Bronte-Spoiling

BS

SPOILER ALERT: Jane Eyre

When an artist creates a character willing to bite someone to death, that’s not an artist I’d piss off. If I were you. Penguin Classics.

Consider yourself Called Out by a CPT.

It’s not enough the cover of your edition of three Bronte novels features those faces, all rose-blush cheeks and dewy eyes, borrowed from paintings by men. Then on the back flap, you offer a seven-line biography to cover three authors, and it says this:

Charlotte Bronte…wrote some of the most poignant romantic novels in the English language…Anne Bronte…was also a novelist and poet, whose works were chiefly influenced by issues of social injustice.

Charlotte Bronte assaulted, killed, maimed, set multiple fires, and struck things with lightning, just in that one novel. What is wrong with you? If you consider Jane Eyre a romance (no, not a Romance, which is a literary movement: you didn’t capitalize it) and not a book about “issues of social injustice,” then I suggest you switch over to Dick and Jane until you, like a newborn blind kitten, get your eyes open.

What are the CPT goals in posting this topic? Perhaps it is to defend a fellow-artist who also knew life challenges and financial struggle. But for whatever reason, I’m here to defend some honor. Not that there’s anything wrong with romances or genre writing: I’m a big mystery fan myself. It’s just that Jane Eyre isn’t a romance.

That label implies to me that she chose to write love/relationship-centered fiction. What I see is a complex work about human motivations and limitations, centered on the living of a 19th-century female life. That would include marriage (or not), and a strong sense throughout of having your selfhood and your value dictated to you by a society in which you have no voice.

The characters of all genders who represent that society in the novel do not recognize Jane Eyre’s personhood, her autonomy as an individual. If it were just they, it would be a great novel. But some of these characters do see and even love her, and still “epic fail” in this area. That’s what makes it more, makes it a vision of society, and that’s where Penguin lets her down.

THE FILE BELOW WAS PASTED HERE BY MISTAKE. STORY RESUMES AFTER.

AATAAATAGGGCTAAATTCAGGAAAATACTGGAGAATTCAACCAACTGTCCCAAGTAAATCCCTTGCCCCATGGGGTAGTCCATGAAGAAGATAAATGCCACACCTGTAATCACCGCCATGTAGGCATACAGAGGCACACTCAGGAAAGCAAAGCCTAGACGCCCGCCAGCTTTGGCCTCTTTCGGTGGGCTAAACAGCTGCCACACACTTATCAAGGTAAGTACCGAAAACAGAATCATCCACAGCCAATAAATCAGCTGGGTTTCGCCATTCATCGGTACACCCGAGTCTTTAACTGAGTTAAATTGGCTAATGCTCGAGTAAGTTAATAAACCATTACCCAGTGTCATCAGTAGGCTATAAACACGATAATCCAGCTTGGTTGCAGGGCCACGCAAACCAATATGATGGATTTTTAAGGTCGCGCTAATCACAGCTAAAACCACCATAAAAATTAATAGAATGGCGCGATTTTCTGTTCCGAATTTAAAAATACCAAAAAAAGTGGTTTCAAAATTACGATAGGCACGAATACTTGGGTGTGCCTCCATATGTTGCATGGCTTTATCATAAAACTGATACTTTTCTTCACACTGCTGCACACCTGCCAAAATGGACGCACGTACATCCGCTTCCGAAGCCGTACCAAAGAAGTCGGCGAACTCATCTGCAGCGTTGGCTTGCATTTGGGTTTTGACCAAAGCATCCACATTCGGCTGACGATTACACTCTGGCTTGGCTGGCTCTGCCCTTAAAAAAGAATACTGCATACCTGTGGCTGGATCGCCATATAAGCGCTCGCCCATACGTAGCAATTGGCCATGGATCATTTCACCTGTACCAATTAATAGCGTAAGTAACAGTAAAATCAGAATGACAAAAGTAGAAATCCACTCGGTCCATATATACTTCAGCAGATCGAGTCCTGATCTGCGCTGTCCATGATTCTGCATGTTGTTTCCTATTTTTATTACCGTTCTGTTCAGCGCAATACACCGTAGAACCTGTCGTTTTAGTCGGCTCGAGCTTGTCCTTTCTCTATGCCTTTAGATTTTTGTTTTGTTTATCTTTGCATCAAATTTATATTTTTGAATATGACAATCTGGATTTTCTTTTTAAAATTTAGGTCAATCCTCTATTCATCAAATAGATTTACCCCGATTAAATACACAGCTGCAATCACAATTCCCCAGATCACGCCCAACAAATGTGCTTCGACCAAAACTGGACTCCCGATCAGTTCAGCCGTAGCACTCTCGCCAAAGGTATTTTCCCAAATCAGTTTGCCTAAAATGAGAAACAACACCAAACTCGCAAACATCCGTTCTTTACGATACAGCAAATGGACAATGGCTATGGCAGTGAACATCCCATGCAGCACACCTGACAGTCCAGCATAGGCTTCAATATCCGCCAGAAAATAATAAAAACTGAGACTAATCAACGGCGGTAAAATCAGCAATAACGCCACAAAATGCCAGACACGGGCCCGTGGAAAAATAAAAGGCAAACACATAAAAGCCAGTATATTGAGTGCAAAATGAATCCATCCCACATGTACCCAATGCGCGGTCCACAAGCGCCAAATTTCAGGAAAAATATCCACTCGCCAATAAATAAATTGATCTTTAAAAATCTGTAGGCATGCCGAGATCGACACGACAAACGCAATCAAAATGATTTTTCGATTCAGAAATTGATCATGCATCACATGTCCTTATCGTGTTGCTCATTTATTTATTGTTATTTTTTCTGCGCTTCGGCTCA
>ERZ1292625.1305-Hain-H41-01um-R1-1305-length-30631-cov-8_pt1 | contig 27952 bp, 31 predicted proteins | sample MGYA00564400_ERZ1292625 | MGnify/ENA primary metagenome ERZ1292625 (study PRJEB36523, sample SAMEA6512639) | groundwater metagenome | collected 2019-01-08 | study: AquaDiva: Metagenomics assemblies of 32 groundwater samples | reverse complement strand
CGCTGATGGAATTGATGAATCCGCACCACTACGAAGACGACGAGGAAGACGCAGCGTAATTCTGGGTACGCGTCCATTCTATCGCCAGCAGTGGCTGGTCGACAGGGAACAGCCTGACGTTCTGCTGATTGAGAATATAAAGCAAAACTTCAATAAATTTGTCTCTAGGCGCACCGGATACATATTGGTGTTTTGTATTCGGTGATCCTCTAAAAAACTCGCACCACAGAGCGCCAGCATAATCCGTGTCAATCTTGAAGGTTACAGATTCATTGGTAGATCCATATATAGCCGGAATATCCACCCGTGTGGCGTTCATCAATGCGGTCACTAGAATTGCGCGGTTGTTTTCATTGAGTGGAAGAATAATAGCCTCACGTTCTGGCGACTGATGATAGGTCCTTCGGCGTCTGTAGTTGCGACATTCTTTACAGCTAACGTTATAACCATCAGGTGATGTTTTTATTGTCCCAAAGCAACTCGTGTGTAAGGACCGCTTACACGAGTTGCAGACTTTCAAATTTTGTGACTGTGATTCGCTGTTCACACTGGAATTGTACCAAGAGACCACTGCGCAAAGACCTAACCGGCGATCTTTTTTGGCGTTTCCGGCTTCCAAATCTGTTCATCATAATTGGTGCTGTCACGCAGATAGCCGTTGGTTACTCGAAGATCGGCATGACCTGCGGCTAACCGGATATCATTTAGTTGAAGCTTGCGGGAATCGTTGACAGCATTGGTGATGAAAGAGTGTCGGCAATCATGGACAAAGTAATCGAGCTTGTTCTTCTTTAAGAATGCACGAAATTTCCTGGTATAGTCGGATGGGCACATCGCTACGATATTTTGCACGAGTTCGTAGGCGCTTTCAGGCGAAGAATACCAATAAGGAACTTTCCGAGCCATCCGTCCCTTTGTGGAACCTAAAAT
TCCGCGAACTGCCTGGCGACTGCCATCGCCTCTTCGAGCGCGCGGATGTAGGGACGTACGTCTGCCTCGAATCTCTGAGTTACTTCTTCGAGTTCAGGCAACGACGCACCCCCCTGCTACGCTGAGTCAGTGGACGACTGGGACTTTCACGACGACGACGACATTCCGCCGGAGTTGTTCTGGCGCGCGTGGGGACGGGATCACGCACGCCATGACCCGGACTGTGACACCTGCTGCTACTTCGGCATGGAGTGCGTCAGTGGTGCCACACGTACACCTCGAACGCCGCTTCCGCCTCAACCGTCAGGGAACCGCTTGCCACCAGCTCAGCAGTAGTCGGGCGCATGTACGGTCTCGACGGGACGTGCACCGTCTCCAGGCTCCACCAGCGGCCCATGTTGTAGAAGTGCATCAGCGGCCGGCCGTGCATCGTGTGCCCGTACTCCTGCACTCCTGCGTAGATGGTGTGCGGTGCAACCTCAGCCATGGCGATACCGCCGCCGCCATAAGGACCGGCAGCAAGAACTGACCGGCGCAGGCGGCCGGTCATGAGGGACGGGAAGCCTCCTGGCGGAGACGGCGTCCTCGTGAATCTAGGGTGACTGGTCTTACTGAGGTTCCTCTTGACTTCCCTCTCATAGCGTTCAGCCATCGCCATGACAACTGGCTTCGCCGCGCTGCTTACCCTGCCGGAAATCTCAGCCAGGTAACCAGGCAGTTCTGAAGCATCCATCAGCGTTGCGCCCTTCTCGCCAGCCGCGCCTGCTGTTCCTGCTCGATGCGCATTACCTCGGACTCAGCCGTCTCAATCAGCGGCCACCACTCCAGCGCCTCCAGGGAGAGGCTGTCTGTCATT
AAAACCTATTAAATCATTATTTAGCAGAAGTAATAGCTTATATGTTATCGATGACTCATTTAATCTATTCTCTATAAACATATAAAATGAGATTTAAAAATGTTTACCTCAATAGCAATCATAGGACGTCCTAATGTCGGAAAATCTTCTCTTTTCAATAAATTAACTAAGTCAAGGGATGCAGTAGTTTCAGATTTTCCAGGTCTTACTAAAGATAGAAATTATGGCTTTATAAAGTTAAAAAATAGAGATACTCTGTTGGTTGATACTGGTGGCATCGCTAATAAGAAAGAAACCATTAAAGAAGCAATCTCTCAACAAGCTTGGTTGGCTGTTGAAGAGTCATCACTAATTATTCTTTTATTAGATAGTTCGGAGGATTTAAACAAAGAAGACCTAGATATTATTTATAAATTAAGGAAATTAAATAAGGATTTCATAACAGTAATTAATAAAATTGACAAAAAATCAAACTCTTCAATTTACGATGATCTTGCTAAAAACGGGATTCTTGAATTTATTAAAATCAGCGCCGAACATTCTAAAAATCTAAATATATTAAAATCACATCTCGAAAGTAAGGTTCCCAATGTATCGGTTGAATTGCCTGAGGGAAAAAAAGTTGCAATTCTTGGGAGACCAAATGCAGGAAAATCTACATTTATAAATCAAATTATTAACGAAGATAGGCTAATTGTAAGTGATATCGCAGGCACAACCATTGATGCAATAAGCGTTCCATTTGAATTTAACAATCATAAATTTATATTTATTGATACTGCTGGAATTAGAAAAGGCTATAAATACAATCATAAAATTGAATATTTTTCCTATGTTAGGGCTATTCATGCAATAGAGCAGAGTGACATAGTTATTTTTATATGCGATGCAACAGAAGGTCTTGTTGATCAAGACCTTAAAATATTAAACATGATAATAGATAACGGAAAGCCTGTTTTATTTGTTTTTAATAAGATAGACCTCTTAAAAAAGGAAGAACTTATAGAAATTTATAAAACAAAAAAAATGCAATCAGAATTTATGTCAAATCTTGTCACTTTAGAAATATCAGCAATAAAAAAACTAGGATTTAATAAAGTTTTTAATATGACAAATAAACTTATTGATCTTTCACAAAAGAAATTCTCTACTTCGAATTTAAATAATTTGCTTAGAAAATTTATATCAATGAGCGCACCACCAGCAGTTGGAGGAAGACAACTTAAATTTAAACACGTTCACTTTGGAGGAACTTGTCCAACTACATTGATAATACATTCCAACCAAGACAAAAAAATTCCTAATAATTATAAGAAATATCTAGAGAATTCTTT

Maybe artists can easily empathize with Jane Eyre over those same struggles: for economic stability, for fulfillment, for relationship, for authentic living despite the challenges. Some days I have had enough of being broke, of bad weather, and of annoying people with authority. She’s a sister in Up-against-it-ness, as was her author.

And Charlotte Bronte was as skillful as her sister Anne Bronte in viewing the world clearly from where she had to stand in it. Having limitations does not equal being limited, and they both prove it. They wrote what they saw, and it was unflattering to Power of many kinds. And it was boldly expressive of the female, the disenfranchised, the outsider.

Sure, Jane Eyre has a happy ending, albeit one slightly clouded by amputation and death. She winds up in a place where she can be herself and be in relationship, as much as actually possible. It’s relative, but still a victory. As a CPT, I like the ending: not “It will all work out just great”, but “Keep on. It will all work out reasonably ok, ok enough, considering you live against the current in the society you do.”